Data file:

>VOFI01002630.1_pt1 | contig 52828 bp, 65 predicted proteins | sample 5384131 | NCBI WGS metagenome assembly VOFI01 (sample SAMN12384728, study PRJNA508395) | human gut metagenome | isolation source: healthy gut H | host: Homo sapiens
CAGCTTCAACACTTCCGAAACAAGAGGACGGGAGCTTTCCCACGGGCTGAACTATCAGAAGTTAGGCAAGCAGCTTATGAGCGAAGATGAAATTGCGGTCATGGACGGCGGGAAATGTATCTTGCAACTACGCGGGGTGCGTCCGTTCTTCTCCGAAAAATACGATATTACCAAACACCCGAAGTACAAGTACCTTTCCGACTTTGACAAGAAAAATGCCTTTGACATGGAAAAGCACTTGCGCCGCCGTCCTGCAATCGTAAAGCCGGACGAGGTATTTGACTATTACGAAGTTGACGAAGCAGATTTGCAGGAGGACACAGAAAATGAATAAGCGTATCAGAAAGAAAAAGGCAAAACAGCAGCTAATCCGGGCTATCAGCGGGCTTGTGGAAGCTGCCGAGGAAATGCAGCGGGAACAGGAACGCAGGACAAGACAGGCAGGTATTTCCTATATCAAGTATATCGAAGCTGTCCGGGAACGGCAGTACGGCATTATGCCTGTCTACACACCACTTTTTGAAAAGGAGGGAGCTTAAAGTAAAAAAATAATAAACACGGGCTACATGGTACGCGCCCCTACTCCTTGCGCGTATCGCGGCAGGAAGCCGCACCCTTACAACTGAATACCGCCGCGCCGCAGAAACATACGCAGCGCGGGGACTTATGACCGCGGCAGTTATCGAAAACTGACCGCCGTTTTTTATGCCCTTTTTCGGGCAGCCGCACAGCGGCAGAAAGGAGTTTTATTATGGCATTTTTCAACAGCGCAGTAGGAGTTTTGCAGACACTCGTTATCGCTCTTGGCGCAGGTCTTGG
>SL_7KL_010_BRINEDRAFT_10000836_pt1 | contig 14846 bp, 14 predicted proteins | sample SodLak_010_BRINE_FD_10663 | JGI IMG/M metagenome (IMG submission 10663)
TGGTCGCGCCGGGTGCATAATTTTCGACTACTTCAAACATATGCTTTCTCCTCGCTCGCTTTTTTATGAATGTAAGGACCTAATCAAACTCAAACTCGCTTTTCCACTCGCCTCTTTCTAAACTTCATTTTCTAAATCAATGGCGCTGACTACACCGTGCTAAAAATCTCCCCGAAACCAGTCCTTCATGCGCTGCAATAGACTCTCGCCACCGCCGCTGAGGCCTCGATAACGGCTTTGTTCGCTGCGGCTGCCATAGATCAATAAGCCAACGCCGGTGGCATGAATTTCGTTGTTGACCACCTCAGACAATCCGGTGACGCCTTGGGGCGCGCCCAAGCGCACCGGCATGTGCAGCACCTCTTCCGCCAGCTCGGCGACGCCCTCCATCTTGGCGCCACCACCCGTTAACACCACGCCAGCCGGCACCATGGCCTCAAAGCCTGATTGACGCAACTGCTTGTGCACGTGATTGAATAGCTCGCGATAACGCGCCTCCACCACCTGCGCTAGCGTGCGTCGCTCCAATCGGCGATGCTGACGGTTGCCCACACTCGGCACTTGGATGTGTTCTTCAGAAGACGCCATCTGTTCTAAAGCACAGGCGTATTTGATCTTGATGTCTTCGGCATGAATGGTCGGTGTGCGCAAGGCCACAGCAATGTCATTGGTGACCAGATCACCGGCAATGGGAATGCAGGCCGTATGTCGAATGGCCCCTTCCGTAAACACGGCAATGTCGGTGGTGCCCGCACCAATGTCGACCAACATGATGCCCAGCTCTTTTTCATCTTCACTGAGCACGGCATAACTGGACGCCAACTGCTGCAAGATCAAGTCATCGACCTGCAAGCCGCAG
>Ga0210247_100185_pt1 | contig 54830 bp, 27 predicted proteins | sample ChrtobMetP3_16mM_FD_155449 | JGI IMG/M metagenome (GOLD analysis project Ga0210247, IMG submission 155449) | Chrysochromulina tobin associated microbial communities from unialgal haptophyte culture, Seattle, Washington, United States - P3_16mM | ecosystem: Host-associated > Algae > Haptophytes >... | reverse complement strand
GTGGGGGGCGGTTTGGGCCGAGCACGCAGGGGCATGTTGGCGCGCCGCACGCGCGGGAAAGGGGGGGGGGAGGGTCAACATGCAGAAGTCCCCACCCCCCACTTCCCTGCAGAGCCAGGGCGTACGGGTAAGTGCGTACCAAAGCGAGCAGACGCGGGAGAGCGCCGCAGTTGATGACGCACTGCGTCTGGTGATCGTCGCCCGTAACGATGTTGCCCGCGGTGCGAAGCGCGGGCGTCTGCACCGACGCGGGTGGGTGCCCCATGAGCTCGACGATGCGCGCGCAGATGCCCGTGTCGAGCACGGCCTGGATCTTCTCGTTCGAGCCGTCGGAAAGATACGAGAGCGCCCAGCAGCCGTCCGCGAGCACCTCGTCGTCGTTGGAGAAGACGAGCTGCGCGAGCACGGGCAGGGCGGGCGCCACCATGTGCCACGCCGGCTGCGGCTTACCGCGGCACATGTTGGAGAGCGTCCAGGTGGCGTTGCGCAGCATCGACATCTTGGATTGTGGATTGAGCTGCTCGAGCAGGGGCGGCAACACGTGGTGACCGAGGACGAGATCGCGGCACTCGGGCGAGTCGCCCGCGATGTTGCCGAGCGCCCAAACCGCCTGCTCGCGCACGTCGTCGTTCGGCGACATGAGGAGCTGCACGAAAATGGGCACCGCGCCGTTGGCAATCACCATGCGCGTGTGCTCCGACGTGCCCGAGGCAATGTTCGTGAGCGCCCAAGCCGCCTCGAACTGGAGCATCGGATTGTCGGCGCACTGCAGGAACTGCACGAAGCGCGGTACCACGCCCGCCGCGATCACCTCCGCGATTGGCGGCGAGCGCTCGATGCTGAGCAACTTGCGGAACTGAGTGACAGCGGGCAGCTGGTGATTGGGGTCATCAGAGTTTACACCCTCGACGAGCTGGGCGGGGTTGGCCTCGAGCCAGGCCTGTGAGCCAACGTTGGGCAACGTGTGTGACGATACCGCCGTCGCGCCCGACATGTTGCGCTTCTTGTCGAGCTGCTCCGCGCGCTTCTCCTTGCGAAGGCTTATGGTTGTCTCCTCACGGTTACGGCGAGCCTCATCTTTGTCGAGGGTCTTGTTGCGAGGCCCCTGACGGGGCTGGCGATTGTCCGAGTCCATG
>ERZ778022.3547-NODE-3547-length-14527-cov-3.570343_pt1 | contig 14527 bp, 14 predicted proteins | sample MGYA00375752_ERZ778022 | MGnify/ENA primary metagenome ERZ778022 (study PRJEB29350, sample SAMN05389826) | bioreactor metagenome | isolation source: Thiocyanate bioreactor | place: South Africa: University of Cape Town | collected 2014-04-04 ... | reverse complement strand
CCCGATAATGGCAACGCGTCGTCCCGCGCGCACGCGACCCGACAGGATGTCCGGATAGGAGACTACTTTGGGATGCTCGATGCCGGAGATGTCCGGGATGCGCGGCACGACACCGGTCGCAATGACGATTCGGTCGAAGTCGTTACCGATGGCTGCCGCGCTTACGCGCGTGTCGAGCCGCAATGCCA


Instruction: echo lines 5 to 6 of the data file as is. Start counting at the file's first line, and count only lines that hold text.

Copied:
>Ga0210247_100185_pt1 | contig 54830 bp, 27 predicted proteins | sample ChrtobMetP3_16mM_FD_155449 | JGI IMG/M metagenome (GOLD analysis project Ga0210247, IMG submission 155449) | Chrysochromulina tobin associated microbial communities from unialgal haptophyte culture, Seattle, Washington, United States - P3_16mM | ecosystem: Host-associated > Algae > Haptophytes >... | reverse complement strand
GTGGGGGGCGGTTTGGGCCGAGCACGCAGGGGCATGTTGGCGCGCCGCACGCGCGGGAAAGGGGGGGGGGAGGGTCAACATGCAGAAGTCCCCACCCCCCACTTCCCTGCAGAGCCAGGGCGTACGGGTAAGTGCGTACCAAAGCGAGCAGACGCGGGAGAGCGCCGCAGTTGATGACGCACTGCGTCTGGTGATCGTCGCCCGTAACGATGTTGCCCGCGGTGCGAAGCGCGGGCGTCTGCACCGACGCGGGTGGGTGCCCCATGAGCTCGACGATGCGCGCGCAGATGCCCGTGTCGAGCACGGCCTGGATCTTCTCGTTCGAGCCGTCGGAAAGATACGAGAGCGCCCAGCAGCCGTCCGCGAGCACCTCGTCGTCGTTGGAGAAGACGAGCTGCGCGAGCACGGGCAGGGCGGGCGCCACCATGTGCCACGCCGGCTGCGGCTTACCGCGGCACATGTTGGAGAGCGTCCAGGTGGCGTTGCGCAGCATCGACATCTTGGATTGTGGATTGAGCTGCTCGAGCAGGGGCGGCAACACGTGGTGACCGAGGACGAGATCGCGGCACTCGGGCGAGTCGCCCGCGATGTTGCCGAGCGCCCAAACCGCCTGCTCGCGCACGTCGTCGTTCGGCGACATGAGGAGCTGCACGAAAATGGGCACCGCGCCGTTGGCAATCACCATGCGCGTGTGCTCCGACGTGCCCGAGGCAATGTTCGTGAGCGCCCAAGCCGCCTCGAACTGGAGCATCGGATTGTCGGCGCACTGCAGGAACTGCACGAAGCGCGGTACCACGCCCGCCGCGATCACCTCCGCGATTGGCGGCGAGCGCTCGATGCTGAGCAACTTGCGGAACTGAGTGACAGCGGGCAGCTGGTGATTGGGGTCATCAGAGTTTACACCCTCGACGAGCTGGGCGGGGTTGGCCTCGAGCCAGGCCTGTGAGCCAACGTTGGGCAACGTGTGTGACGATACCGCCGTCGCGCCCGACATGTTGCGCTTCTTGTCGAGCTGCTCCGCGCGCTTCTCCTTGCGAAGGCTTATGGTTGTCTCCTCACGGTTACGGCGAGCCTCATCTTTGTCGAGGGTCTTGTTGCGAGGCCCCTGACGGGGCTGGCGATTGTCCGAGTCCATG